Race Condition in Signal Handler

From Guidance Share

Jump to: navigation, search

Contents

Description

Race conditions occur frequently in signal handlers, since they are asynchronous actions. These race conditions may have any number of root-causes and symptoms.

Applies To

  • Languages: C, C++, Assembly
  • Operating platforms: All

Example

The following code demonstrates a race condition in a signal handler:

void *global1, *global2;
char *what;
void sh(int dummy) { 
printf("%s\n",what); 
if (global2!=NULL){
   free(global2); 
   global2 = NULL;
}
if (global1!=NULL){
   free(global1); 
   global1 = NULL;
}
}

int main(int argc,char* argv[]) { 
what=argv[1]; 
global1=strdup(argv[2]); 
global2=malloc(340); 
signal(SIGHUP,sh); 
signal(SIGTERM,sh); 
}

Since there is no mechanism in place to ensure the function is safely reentrant, it is possible for one of the global variables to be freed twice. Even though the pointer is set to NULL after it has been freed, a race condition still exists between the time the memory was freed and the pointer was set to NULL.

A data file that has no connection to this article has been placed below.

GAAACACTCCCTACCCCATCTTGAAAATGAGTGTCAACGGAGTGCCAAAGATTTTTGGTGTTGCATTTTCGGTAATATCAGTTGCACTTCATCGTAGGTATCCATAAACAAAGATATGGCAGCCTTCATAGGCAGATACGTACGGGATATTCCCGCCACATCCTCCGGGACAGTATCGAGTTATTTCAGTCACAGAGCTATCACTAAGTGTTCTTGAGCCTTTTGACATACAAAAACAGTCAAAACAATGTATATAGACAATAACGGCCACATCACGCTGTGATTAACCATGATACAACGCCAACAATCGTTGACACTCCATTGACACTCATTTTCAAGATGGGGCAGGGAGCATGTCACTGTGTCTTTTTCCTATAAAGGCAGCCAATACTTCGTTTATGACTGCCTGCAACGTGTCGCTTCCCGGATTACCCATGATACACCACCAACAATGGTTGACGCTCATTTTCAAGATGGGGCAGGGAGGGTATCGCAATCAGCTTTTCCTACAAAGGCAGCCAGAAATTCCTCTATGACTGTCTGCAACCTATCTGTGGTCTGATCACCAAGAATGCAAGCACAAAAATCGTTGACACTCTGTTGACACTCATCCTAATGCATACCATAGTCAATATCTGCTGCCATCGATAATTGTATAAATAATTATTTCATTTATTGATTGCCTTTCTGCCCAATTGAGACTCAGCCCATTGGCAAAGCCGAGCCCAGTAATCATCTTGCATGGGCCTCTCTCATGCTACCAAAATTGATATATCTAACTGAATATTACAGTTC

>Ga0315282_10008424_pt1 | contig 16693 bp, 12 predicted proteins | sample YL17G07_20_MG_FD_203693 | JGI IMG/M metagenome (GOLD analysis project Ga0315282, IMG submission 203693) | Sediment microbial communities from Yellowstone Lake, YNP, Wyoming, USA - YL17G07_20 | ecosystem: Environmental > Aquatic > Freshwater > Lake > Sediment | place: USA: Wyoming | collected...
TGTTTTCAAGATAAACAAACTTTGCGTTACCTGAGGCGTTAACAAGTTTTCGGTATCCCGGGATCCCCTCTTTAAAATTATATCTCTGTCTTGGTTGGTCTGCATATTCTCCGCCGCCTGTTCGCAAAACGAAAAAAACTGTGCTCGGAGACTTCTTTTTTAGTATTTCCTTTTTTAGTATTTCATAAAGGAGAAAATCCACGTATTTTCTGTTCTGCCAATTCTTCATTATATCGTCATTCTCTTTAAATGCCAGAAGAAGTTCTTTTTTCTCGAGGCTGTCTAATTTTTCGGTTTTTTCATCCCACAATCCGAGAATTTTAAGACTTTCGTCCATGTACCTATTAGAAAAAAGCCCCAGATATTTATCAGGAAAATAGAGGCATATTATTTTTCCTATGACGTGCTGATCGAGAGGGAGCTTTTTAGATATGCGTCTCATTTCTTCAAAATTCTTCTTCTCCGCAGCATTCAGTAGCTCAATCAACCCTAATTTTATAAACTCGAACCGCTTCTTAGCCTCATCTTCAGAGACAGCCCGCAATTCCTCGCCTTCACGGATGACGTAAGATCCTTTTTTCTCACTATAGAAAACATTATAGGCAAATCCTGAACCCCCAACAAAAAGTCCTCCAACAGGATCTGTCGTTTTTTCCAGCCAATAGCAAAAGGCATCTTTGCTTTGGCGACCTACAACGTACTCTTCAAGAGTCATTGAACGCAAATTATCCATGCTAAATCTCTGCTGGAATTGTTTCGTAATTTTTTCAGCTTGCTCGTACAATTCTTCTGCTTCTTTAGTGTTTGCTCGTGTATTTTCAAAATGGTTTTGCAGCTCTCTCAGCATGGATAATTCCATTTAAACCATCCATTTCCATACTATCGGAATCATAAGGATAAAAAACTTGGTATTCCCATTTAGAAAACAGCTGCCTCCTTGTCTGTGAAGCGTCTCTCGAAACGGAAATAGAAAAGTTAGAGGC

Impact

  • Authorization: An attacker may be able to use the resulting system instability or memory corruption to modify arbitrary memory or run arbitrary code.
  • Integrity: Signal race conditions often result in data corruption.

Vulnerabilities

  • Signal or event handling code is not designed to be safely reentrant.

Countermeasures

  • Requirements specification: A language might be chosen, which is not subject to this flaw, through a guarantee of safely reentrant code.
  • Design: Design signal handlers to only set flags rather than perform complex functionality.
  • Implementation: Ensure that non-reentrant functions are not found in signal handlers. Also, use sanity checks to ensure that state is consistent be performing asynchronous actions which effect the state of execution.

Vulnerability Patterns

How Tos

Personal tools